Corporate Governance and Risk-Taking in Pension Plans

Posted by R. Christopher Small, Co-editor, HLS Forum on Corporate Governance and Financial Regulation, on Friday November 16, 2012 at 8:55 am
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Editor’s Note: The following post comes to us from Hieu Phan of the Department of Management at the University of Massachusetts Lowell and Shantaram Hegde, Professor of Finance at the University of Connecticut.

In our paper, Corporate Governance and Risk-Taking in Pension Plans: Evidence from Defined Benefit Asset Allocations, forthcoming in the Journal of Financial and Quantitative Analysis, we examine whether good corporate governance leads to a larger allocation of pension assets to risky securities as compared to safe investments. Defined benefit (DB) plans are one of the most important private retirement schemes in corporate America. Although pension regulations require firms to establish separate trusts to manage and invest DB pension plan assets, these pension plans are owned by the sponsoring corporations and the plan asset allocations are made under the influence of, if not the direction and control of, the plan sponsors. Depending on the firm and plan characteristics as well as the market environment, firms may have different incentives in investing pension assets, namely, either risk-taking by allocating a larger share of plan assets to risky asset classes (e.g., equity) or risk management by investing heavily in safe asset classes (e.g., cash, government debt, and guaranteed insurance contracts).

Corporate governance plays an important role in corporate business operation and performance. Good corporate governance tends to hinder managerial discretion and puts pressure on managers to take more risk in making business investment decisions. We empirically evaluate whether good corporate governance leads to a larger allocation of pension assets to risky securities as compared to safe investments because such risk-taking enhances pension funding through higher investment returns and lowers pension contributions. We examine corporate governance mechanisms that measure investor protection by blockholder ownership or institutional ownership, and managerial entrenchment proxied by anti-takeover provisions.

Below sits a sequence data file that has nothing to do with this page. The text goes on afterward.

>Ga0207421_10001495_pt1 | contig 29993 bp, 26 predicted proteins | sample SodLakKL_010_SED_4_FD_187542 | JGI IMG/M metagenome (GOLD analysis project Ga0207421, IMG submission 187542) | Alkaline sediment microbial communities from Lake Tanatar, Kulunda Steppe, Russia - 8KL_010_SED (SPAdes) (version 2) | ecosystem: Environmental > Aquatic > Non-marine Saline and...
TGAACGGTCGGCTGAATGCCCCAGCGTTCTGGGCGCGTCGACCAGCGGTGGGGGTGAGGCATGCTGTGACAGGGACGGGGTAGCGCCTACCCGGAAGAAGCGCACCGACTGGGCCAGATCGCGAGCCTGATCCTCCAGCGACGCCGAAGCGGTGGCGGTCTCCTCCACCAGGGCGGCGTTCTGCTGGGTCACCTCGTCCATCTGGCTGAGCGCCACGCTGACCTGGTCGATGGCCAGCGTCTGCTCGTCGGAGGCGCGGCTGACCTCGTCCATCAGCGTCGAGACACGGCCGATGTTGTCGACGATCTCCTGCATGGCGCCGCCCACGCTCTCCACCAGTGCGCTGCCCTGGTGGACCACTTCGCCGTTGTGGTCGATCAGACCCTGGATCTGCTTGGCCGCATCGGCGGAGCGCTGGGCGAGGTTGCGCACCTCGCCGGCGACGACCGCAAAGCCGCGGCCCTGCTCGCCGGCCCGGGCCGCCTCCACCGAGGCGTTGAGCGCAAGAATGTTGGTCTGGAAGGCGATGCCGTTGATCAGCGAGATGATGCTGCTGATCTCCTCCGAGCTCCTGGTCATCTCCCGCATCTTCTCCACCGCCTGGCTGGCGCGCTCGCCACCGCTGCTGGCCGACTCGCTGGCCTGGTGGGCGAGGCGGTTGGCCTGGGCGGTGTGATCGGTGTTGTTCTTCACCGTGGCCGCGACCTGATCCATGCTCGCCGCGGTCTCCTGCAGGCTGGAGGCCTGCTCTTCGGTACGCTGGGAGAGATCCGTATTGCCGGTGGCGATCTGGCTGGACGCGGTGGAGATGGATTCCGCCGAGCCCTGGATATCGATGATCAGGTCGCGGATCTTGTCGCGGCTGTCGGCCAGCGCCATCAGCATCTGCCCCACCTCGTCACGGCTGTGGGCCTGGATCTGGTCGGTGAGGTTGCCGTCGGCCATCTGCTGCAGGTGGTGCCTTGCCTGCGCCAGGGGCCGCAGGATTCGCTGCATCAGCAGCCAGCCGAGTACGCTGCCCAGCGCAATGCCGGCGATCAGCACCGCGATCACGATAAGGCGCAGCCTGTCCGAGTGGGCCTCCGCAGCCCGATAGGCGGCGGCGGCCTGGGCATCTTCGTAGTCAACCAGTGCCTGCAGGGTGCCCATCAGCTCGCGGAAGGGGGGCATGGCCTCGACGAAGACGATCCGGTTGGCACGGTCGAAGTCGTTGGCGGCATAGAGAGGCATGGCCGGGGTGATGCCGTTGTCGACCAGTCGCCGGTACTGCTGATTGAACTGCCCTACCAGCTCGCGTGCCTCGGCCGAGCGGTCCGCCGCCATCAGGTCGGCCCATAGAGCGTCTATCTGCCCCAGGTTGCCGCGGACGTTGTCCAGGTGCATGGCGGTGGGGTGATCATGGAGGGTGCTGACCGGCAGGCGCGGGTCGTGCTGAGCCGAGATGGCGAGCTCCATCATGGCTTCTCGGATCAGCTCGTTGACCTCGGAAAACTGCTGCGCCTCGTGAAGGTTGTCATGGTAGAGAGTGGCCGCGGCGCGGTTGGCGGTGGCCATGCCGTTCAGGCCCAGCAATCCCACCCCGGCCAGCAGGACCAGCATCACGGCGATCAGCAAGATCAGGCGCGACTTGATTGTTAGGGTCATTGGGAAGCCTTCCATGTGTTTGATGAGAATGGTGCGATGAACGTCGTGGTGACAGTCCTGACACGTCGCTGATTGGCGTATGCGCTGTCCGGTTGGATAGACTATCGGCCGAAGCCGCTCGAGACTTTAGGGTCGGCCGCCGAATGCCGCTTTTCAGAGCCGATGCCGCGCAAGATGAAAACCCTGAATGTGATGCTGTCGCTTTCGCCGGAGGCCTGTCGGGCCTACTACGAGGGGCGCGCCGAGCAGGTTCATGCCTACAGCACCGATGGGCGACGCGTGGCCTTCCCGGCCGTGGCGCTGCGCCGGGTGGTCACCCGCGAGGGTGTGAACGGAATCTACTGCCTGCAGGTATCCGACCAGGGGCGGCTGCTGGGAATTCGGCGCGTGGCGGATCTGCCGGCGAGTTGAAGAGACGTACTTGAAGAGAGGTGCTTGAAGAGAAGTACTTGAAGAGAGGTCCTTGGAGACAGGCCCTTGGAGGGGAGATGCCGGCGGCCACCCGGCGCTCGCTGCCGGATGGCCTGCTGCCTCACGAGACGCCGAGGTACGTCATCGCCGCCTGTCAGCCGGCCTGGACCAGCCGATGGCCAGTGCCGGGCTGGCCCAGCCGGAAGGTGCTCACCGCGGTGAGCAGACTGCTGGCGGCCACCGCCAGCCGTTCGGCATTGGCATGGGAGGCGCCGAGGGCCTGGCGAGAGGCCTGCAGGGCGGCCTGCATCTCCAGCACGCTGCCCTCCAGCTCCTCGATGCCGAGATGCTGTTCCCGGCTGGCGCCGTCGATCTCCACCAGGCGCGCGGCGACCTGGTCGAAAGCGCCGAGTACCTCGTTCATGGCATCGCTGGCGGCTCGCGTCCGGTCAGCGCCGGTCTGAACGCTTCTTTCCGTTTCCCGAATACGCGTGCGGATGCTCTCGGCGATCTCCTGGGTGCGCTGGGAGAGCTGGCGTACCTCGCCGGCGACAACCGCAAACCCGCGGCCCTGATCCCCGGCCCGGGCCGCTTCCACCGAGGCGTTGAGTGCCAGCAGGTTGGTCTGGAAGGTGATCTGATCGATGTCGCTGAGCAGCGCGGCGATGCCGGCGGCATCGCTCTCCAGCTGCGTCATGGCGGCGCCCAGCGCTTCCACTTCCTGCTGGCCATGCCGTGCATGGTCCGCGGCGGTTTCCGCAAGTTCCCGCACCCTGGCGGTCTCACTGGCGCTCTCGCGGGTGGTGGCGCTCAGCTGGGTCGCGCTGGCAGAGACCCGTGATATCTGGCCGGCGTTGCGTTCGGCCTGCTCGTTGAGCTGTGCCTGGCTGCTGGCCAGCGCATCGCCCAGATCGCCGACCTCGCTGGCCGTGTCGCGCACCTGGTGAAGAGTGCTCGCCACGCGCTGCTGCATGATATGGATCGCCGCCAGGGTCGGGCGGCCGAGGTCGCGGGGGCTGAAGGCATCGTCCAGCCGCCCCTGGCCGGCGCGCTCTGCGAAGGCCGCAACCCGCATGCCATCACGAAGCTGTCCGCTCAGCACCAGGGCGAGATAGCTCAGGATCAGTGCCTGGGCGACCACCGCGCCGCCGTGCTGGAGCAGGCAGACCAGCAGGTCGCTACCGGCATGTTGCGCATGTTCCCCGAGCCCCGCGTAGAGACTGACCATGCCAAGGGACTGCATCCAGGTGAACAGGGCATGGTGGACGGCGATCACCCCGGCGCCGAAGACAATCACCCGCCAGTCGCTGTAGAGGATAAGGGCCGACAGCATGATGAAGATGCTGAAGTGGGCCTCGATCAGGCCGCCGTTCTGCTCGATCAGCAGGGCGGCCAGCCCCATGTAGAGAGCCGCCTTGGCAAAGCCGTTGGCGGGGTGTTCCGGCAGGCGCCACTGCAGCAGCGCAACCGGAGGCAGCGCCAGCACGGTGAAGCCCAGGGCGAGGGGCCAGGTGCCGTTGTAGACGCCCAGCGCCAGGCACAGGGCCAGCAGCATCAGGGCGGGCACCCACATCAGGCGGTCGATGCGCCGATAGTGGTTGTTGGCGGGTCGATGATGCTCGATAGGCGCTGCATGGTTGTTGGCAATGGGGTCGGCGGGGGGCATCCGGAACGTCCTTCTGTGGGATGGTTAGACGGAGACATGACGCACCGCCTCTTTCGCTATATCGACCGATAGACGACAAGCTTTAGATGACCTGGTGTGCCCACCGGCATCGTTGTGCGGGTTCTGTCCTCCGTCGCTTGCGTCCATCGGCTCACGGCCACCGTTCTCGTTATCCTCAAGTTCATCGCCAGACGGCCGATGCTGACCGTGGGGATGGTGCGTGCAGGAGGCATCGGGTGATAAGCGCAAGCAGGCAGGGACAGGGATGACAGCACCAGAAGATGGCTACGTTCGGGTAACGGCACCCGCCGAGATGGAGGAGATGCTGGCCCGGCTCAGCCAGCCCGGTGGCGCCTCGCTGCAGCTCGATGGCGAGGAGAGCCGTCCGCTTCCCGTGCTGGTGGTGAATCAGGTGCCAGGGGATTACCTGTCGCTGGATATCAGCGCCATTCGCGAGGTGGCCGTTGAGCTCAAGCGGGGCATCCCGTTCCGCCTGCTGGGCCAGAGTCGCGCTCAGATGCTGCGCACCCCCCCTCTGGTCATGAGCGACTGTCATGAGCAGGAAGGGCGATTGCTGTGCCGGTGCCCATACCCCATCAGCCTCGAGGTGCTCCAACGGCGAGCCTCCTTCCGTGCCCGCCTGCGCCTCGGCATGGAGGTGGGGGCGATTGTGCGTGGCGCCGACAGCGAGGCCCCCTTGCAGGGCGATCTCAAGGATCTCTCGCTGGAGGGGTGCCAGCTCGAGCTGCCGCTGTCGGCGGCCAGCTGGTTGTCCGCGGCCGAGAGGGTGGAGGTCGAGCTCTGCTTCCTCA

We employ univariate and multivariate analyses to examine the asset allocation of 467 DB plans of 329 unique firms over the 1990-2006 period and find evidence that higher allocations of plan assets to equities and smaller shares to cash, government debt, and insurance company accounts are characterized by higher investment returns, lower pension contributions, and better pension funding. More importantly, firms with good external corporate governance, classified on the basis of a sample firm’s rank in the number of anti-takeover provisions in comparison with the sample median, take more risk by allocating about 9% more of firm-level pension assets to risky assets (i.e., equities) than those with poor external corporate governance. Our finding of a positive relation between good external governance and risk-taking in pension asset allocation holds at both the plan and firm levels after controlling for several other factors that are documented in the literature to have power in explaining pension asset allocation. The main underlying mechanisms appear to be higher investment returns and better pension funding status associated with higher equity and lower safe asset allocations. In addition, we also find some evidence that higher ownership concentration is associated with more risk-taking in pension asset allocation.

Besides contributing to the financial economics literature, our research has important implications for corporate investments and pension policy. Specifically, pension contributions could drain the defined benefits plan sponsors’ liquid resources that would otherwise be used to grow their businesses, especially for financially constrained firms. Our findings suggest a channel through which better corporate governance may improve overall investment policy of the firm with defined benefit pension plan, notably by altering the structure of the pension assets allocation toward risky assets firms can earn higher returns, improve the pension funding status, and lower pension contribution. The resulting savings can be invested in other corporate growth programs for the benefit of the shareholders. Our results also indicate that public policy should consider strengthening external and internal governance mechanisms to improve the financial health of private defined benefit plans.

The full paper is available for download here.


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